Courage is defined in the dictionary as that quality of mind which meets dangers and difficulties without fear. Mrs. Eddy says, "Moral courage is the lion of the tribe of Juda,' the king of the mental realm" (Science and Health, p. 514). Without moral courage there is small progress heavenward. Its acquisition comes in ever increasing measure as the student of Christian Science glimpses the reality of perfect God, man, and universe, and realizes proportionately the unreality of the human concepts,—sin, disease, and death. Lack of moral courage means fear entertained, and to be afraid proclaims belief in evil and ascribes power elsewhere than to omniscient, omnipresent, and omnipotent God. The remedy for fear is understanding, spiritual knowing of God and His man. This is the great work for all time, but each thought and desire that forsakes matter as its basis and finds God, has pierced the tatters of misconception that cloak evil and has helped to destroy the seeming reality of error's favorite scarecrow—fear.

Fear presents its claims to human thought in multitudinous guises, each appearing legitimate until tested in the light of Christian Science. Without this test constantly applied, human experience is fraught with ups and downs, chance and change, fortune and misfortune, comings and goings, luck and fate, sin and sickness, and countless other equally fearful uncertainties—all apparently brought about through circumstances largely external to the individual and beyond his control. Such were the conditions into which Jesus came. Because he knew God, however, he knew that evil's claims, presented as a matter-man and universe, were unlike God and no part of His handiwork; consequently they should not be feared as realities but recognized and dealt with as illusions. He encountered every temptation that humanity is beset with to-day to believe in discordant, material sense testimony, but he did not believe evil—he knew good; and with the consummate courage born of knowing God and spiritual man's relation to Him, he fearlessly faced every possible danger and difficulty and proved them powerless to affect the harmony of man governed by Principle.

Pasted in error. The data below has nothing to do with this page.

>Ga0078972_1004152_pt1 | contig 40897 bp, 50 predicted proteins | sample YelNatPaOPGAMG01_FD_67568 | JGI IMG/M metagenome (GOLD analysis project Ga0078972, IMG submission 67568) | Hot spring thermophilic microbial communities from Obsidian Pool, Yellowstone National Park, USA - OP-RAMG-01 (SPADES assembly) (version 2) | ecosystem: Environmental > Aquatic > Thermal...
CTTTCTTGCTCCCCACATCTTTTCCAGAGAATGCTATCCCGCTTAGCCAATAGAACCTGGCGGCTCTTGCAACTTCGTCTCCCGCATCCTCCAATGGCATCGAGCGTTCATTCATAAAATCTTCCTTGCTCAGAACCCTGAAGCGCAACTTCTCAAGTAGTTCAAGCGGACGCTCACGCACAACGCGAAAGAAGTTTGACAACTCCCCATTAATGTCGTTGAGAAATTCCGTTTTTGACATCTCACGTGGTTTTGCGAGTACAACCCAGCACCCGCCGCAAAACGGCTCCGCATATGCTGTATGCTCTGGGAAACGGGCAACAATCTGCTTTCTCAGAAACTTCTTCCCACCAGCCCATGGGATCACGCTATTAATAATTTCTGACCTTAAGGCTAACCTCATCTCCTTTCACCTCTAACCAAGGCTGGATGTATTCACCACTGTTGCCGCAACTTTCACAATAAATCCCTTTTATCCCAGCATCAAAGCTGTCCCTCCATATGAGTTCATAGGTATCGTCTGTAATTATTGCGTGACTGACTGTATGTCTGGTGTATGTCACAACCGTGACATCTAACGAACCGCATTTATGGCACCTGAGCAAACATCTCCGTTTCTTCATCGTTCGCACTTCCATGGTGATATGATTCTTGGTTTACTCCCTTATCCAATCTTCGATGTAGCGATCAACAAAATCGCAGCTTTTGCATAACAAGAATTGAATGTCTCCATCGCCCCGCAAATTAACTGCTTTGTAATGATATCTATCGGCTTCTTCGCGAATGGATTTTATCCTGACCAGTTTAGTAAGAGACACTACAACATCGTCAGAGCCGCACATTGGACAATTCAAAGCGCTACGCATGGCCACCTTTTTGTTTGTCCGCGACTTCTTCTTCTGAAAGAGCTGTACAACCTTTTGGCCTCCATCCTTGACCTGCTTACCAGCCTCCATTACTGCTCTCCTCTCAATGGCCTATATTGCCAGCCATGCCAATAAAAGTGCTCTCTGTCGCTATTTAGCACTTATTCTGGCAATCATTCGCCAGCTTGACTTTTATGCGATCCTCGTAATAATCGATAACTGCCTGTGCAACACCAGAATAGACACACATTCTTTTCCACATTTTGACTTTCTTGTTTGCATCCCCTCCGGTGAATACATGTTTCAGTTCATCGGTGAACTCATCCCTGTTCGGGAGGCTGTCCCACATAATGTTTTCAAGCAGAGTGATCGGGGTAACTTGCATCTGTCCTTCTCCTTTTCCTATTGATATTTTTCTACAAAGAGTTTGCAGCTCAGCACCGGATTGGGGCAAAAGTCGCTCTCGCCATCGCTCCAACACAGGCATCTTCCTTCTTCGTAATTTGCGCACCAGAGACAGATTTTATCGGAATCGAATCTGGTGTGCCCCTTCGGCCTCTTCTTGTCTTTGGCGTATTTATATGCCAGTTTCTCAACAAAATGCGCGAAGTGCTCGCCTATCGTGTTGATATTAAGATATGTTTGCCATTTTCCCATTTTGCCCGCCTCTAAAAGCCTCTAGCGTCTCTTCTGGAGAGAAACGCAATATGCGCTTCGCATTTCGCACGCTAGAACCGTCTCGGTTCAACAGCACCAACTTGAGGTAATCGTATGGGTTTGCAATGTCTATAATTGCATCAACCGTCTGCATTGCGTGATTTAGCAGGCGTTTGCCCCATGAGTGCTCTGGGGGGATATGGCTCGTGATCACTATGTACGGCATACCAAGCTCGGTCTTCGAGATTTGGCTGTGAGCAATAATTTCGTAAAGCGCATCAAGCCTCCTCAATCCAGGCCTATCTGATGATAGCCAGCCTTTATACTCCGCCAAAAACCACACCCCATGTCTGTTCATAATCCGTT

As We Forgive
October 11, 1919

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